Australian Housing: Beware the Ninth of March
The supply-side crash has apparently spread to the demand side, says Gavin R. Putland.
On 10 December I wrote:
Lending to individuals for acquisition of investment homes ... and lending for acquisition of established homes for owner-occupation ... both recovered slightly in October. The continuing upward trend in weekly sales figures (not to be confused with clearance rates) suggests that November's lending figures will again show a rise.
The suggestion was confirmed by some ABS measures but not by all. The “key figures” indeed showed a rise in November, and a larger rise in December. But the two series that I have been tracking declined by insignificant margins in November and rebounded in December. Those two series are aggregated quarterly in the following graph, in which the investment curve is second from the bottom (purple) and the owner-occupation curve is third from the bottom (blue).†
The upticks in the December quarter are clear, but may not be so clear when the graph is adjusted for that quarter's GDP figures, which will not be known until March 2.
Australian home prices peaked in May 2010. On October 29, Christopher Joye of RP Data-Rismark noted that “there has been no growth at all in capital city dwelling values since the end of May 2010,” and that “rest of state house values have realised no capital growth at all in 2010...” The peak was confirmed by Australian Property Monitors and graphed in the RBA's Statement on Monetary Policy for November 2010 (www.is.gd/KwHE2K). The top two curves in the above graph tell the same story.†
Hence, in my post of 11 November, I wrote:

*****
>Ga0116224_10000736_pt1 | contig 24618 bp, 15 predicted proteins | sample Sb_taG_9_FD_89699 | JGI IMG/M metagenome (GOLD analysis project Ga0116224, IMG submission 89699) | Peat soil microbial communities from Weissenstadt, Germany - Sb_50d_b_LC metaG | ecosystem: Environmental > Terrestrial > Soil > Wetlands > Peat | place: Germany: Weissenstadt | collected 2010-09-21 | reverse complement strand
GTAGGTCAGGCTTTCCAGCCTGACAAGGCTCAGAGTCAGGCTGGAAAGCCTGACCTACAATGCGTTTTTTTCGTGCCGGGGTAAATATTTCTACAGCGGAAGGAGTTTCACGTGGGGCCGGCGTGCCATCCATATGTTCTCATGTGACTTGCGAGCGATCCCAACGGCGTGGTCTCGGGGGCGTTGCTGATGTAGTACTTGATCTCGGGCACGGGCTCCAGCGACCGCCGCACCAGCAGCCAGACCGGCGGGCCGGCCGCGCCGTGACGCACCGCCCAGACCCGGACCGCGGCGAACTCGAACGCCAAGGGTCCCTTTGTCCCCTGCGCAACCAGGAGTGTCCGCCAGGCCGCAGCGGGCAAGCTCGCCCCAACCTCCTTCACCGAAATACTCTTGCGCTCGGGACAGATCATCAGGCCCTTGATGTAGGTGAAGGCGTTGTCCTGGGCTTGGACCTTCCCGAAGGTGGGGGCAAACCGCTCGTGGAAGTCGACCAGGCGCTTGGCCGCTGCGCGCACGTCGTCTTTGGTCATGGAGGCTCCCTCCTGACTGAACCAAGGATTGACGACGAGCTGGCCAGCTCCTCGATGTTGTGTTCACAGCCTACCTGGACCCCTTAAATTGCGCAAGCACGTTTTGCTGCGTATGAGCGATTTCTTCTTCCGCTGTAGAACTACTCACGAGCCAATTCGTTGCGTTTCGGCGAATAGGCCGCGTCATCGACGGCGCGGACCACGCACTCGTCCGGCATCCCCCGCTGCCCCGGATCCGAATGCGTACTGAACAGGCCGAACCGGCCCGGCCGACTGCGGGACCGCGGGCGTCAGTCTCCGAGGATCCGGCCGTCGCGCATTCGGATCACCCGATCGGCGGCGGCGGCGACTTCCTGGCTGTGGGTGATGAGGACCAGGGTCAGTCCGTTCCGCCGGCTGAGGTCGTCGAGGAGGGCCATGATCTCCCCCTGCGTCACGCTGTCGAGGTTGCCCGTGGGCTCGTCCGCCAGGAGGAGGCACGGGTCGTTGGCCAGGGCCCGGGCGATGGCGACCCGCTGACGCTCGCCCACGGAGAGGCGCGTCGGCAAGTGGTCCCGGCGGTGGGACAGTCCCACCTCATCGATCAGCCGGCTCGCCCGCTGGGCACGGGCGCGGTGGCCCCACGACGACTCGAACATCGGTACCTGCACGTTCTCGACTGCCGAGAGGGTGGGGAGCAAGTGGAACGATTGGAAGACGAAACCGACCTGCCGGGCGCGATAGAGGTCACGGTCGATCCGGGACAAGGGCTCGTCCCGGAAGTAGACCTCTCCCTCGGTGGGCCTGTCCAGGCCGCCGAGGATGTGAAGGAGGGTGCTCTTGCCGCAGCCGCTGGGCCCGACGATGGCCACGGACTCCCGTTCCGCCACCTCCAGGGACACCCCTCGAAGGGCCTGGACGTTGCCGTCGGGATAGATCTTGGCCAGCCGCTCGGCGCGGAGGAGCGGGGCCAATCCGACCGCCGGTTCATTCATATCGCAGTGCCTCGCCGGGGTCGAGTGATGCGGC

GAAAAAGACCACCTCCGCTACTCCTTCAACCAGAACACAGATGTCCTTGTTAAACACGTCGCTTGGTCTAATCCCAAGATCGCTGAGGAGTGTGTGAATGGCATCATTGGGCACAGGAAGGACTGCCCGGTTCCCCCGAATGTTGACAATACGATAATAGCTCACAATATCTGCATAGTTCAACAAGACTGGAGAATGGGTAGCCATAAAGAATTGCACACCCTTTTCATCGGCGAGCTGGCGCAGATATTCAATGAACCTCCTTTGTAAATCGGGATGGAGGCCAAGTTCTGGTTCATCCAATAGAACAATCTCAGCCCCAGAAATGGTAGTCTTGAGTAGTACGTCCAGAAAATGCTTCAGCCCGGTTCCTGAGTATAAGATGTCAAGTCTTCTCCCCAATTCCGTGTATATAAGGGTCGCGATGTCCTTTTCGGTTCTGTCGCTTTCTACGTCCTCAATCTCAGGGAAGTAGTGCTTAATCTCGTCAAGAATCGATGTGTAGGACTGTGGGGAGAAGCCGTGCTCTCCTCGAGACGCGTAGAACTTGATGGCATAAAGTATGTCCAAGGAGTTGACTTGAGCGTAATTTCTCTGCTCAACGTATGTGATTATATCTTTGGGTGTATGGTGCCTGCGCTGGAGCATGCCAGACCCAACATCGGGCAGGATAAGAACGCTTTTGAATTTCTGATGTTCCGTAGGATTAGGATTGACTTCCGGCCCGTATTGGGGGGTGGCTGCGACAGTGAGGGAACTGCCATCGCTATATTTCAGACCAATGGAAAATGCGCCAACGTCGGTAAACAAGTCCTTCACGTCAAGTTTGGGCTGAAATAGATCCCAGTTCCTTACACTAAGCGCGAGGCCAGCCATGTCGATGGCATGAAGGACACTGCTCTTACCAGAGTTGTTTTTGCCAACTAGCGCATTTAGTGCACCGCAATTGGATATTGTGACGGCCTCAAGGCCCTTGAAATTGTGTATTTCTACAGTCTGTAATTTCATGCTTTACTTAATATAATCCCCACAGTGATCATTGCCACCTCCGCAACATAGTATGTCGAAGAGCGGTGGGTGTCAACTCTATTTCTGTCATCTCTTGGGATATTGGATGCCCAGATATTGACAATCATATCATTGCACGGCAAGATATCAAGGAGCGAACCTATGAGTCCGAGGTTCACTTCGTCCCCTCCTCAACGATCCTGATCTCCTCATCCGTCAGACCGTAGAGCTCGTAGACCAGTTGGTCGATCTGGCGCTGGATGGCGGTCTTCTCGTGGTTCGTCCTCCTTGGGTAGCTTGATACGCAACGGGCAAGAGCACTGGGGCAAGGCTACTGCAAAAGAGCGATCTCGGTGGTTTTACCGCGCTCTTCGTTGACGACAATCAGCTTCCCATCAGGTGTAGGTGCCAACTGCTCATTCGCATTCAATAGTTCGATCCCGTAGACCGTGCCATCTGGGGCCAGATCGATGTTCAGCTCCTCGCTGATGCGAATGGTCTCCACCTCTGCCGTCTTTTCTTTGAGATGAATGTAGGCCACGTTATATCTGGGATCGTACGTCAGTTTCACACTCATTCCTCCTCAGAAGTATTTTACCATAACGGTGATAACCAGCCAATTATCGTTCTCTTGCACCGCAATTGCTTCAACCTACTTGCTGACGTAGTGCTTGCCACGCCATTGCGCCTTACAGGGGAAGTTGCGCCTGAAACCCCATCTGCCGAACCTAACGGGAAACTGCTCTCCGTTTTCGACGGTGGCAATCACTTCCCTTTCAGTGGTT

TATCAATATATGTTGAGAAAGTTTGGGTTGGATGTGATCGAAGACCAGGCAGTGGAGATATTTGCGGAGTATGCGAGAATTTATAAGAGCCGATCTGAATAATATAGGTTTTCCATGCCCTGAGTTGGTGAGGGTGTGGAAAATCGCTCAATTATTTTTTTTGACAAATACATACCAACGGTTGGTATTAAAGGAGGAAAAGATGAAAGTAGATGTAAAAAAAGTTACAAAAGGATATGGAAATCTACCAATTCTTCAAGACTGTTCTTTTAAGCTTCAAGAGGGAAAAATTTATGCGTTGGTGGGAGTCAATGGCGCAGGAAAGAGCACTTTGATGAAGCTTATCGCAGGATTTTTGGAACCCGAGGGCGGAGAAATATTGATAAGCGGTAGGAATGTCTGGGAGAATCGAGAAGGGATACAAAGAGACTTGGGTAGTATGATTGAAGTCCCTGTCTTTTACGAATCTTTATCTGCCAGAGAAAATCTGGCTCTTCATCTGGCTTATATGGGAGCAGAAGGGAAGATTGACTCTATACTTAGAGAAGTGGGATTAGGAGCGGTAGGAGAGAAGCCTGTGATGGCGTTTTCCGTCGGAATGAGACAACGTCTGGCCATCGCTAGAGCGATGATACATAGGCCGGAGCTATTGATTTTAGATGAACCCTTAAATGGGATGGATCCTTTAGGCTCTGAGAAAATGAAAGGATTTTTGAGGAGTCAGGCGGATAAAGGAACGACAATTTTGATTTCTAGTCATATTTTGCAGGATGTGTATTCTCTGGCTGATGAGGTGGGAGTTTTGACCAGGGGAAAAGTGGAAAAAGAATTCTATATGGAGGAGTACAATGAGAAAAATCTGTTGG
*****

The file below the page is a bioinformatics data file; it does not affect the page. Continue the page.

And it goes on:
Now tell me: when buyers, who cannot justify the interest on current prices unless those prices are rising, see that prices have merely flat-lined in the second half of 2010, will they pay the same prices in 2011?
The answer may lie in the announcement that AFG has recorded its biggest-ever fall in mortgage securitizations between December and January (www.sejz6.tk). In every State, the fall exceeded the previous national record. But that didn't stop the CEO of AFG from trying to blame the Queensland floods.
My post of Nov.11 went on to say:
One possible explanation for the seemingly anomalous peaking of prices is that after so many bubble-bursts in so many countries, property owners have decided to get out while the getting is good...
Property listings have been consistent with that theory. Commenting after the auctions of 20–21 November, the CEO of the Real Estate Institute of Victoria noted that:
This is the first weekend of the busiest four week period ever in the Melbourne residential auction market.
In a press release dated 31 January, RP Data's director of research said:
Leading up to Christmas the number of homes being advertised for sale ramped up very quickly with the capital city markets peaking at just under 127,000 listed properties compared with 89,000 homes for sale at the same time the previous year. Auction clearance rates were hovering slightly below 50 per cent at the end of last year, and average selling times and vendor discounting had both been trending in favour of buyers.
My post of Nov.11 concluded:
But whatever the explanation, prospective buyers who observe the peaking or “flat-lining” of prices will conclude that this is not the time to buy. I would expect that realization to show up as a renewed slump in lending, for both owner-occupation and investment, in the near future. Then I would expect the usual sequence — a slump in sales followed by a slump in prices — to reassert itself with a vengeance.
Will the slump in securitizations be reflected in the ABS housing finance figures for January? We'll find out on March 9. If that is indeed the long-anticipated slump in sales, the ensuing price crash should be evident by the second quarter.
† The sources for the graph are listed in the endnotes to the post of Nov.11.